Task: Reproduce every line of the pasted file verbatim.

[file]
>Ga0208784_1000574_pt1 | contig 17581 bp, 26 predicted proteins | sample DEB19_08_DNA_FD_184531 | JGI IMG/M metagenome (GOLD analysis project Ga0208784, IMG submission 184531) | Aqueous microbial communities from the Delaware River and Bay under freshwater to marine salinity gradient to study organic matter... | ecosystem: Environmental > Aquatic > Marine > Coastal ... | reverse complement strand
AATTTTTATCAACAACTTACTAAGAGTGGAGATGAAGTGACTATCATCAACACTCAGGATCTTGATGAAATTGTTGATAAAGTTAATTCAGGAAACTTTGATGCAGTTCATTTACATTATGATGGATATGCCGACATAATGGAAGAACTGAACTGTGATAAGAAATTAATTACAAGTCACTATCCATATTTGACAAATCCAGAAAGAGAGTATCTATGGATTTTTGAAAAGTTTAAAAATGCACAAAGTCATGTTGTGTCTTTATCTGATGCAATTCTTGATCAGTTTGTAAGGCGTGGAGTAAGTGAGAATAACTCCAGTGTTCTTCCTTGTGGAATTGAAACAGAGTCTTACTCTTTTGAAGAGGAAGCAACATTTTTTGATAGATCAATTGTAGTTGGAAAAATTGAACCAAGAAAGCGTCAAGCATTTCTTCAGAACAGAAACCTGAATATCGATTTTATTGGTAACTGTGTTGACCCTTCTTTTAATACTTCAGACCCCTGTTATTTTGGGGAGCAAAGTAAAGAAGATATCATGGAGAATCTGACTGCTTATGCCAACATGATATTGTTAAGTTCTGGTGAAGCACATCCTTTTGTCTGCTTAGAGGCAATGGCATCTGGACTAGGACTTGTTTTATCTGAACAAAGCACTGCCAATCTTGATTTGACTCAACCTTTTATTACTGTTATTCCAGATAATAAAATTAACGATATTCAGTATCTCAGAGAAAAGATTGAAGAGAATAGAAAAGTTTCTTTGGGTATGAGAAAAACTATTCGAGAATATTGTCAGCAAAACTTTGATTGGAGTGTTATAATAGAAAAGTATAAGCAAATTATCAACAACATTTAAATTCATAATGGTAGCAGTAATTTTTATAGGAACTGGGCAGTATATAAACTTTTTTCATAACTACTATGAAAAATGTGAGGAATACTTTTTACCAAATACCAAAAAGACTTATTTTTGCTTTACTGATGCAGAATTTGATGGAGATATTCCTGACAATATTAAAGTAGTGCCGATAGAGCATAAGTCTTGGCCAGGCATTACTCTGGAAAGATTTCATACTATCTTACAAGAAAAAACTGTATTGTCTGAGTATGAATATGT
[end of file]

>Ga0208784_1000574_pt1 | contig 17581 bp, 26 predicted proteins | sample DEB19_08_DNA_FD_184531 | JGI IMG/M metagenome (GOLD analysis project Ga0208784, IMG submission 184531) | Aqueous microbial communities from the Delaware River and Bay under freshwater to marine salinity gradient to study organic matter... | ecosystem: Environmental > Aquatic > Marine > Coastal ... | reverse complement strand
AATTTTTATCAACAACTTACTAAGAGTGGAGATGAAGTGACTATCATCAACACTCAGGATCTTGATGAAATTGTTGATAAAGTTAATTCAGGAAACTTTGATGCAGTTCATTTACATTATGATGGATATGCCGACATAATGGAAGAACTGAACTGTGATAAGAAATTAATTACAAGTCACTATCCATATTTGACAAATCCAGAAAGAGAGTATCTATGGATTTTTGAAAAGTTTAAAAATGCACAAAGTCATGTTGTGTCTTTATCTGATGCAATTCTTGATCAGTTTGTAAGGCGTGGAGTAAGTGAGAATAACTCCAGTGTTCTTCCTTGTGGAATTGAAACAGAGTCTTACTCTTTTGAAGAGGAAGCAACATTTTTTGATAGATCAATTGTAGTTGGAAAAATTGAACCAAGAAAGCGTCAAGCATTTCTTCAGAACAGAAACCTGAATATCGATTTTATTGGTAACTGTGTTGACCCTTCTTTTAATACTTCAGACCCCTGTTATTTTGGGGAGCAAAGTAAAGAAGATATCATGGAGAATCTGACTGCTTATGCCAACATGATATTGTTAAGTTCTGGTGAAGCACATCCTTTTGTCTGCTTAGAGGCAATGGCATCTGGACTAGGACTTGTTTTATCTGAACAAAGCACTGCCAATCTTGATTTGACTCAACCTTTTATTACTGTTATTCCAGATAATAAAATTAACGATATTCAGTATCTCAGAGAAAAGATTGAAGAGAATAGAAAAGTTTCTTTGGGTATGAGAAAAACTATTCGAGAATATTGTCAGCAAAACTTTGATTGGAGTGTTATAATAGAAAAGTATAAGCAAATTATCAACAACATTTAAATTCATAATGGTAGCAGTAATTTTTATAGGAACTGGGCAGTATATAAACTTTTTTCATAACTACTATGAAAAATGTGAGGAATACTTTTTACCAAATACCAAAAAGACTTATTTTTGCTTTACTGATGCAGAATTTGATGGAGATATTCCTGACAATATTAAAGTAGTGCCGATAGAGCATAAGTCTTGGCCAGGCATTACTCTGGAAAGATTTCATACTATCTTACAAGAAAAAACTGTATTGTCTGAGTATGAATATGT